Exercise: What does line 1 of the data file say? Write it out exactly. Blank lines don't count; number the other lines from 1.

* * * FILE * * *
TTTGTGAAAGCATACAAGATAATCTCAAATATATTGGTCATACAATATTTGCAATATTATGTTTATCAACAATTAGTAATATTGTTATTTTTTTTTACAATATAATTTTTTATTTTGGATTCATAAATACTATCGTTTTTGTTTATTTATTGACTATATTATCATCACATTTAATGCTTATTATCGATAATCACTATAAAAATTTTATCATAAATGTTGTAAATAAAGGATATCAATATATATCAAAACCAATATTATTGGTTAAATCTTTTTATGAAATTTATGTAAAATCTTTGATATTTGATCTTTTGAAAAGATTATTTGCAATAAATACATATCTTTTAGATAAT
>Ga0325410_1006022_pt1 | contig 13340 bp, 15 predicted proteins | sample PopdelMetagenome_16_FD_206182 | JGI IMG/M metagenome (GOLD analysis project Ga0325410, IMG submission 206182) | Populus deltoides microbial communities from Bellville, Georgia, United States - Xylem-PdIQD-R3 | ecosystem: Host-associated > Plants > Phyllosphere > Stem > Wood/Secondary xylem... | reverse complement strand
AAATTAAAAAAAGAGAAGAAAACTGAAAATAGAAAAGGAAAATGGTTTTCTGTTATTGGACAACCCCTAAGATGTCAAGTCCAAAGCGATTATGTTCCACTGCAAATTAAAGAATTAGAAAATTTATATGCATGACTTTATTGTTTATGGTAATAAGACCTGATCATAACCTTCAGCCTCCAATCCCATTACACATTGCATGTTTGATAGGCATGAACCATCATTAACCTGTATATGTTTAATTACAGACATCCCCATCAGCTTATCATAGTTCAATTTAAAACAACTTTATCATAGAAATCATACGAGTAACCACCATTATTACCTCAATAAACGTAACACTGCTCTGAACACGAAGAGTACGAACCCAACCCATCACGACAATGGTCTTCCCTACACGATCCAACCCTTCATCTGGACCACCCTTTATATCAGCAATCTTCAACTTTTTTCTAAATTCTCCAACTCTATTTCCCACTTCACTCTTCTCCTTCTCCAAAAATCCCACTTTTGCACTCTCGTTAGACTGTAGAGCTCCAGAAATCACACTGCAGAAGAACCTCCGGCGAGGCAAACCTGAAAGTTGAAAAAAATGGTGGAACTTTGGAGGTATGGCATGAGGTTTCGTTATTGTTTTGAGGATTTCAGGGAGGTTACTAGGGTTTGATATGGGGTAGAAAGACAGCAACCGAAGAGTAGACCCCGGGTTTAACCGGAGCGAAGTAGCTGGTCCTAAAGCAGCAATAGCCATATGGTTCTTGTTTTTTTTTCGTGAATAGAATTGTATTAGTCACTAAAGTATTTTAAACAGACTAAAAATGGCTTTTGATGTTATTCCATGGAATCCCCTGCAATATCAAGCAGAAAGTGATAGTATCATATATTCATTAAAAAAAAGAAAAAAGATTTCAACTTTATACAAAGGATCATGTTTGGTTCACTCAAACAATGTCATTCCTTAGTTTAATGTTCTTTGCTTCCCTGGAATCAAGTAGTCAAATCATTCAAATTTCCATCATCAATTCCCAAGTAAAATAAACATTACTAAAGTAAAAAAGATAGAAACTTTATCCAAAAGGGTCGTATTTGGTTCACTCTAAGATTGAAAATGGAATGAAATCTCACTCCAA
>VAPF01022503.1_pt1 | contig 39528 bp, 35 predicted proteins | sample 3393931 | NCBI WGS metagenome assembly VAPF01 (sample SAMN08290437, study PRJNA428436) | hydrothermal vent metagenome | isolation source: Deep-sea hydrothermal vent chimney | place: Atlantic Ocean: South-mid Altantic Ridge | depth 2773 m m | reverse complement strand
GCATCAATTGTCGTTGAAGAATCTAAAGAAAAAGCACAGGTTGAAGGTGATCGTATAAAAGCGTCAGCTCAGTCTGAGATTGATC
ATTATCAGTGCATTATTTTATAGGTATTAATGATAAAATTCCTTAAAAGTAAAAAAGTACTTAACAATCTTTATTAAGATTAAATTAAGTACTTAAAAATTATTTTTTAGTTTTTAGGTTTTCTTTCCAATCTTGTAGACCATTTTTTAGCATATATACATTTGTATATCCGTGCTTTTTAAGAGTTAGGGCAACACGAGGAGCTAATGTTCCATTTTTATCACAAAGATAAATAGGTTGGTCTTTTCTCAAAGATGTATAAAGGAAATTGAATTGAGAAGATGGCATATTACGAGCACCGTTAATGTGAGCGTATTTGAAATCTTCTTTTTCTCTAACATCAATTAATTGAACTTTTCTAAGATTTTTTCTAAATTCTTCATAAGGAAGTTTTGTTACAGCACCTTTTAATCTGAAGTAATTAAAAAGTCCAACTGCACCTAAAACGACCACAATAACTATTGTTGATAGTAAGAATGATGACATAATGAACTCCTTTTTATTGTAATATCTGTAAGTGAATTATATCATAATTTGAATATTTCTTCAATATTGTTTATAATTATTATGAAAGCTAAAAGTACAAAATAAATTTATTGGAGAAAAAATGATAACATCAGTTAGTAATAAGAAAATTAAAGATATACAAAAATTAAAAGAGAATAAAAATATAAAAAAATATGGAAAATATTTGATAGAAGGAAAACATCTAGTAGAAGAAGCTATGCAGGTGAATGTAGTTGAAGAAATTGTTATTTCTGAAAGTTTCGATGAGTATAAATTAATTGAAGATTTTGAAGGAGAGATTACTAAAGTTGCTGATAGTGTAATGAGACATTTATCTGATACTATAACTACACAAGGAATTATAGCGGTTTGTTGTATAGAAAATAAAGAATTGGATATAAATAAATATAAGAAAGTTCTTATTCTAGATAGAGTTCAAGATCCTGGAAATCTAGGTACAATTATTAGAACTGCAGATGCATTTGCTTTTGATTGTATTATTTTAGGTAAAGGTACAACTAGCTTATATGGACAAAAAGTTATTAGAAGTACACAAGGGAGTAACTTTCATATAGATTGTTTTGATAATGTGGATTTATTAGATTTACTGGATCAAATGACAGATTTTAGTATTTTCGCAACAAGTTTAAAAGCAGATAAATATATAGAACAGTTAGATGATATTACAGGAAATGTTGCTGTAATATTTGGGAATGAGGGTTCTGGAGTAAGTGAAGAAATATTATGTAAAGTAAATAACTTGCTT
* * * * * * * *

TTTGTGAAAGCATACAAGATAATCTCAAATATATTGGTCATACAATATTTGCAATATTATGTTTATCAACAATTAGTAATATTGTTATTTTTTTTTACAATATAATTTTTTATTTTGGATTCATAAATACTATCGTTTTTGTTTATTTATTGACTATATTATCATCACATTTAATGCTTATTATCGATAATCACTATAAAAATTTTATCATAAATGTTGTAAATAAAGGATATCAATATATATCAAAACCAATATTATTGGTTAAATCTTTTTATGAAATTTATGTAAAATCTTTGATATTTGATCTTTTGAAAAGATTATTTGCAATAAATACATATCTTTTAGATAAT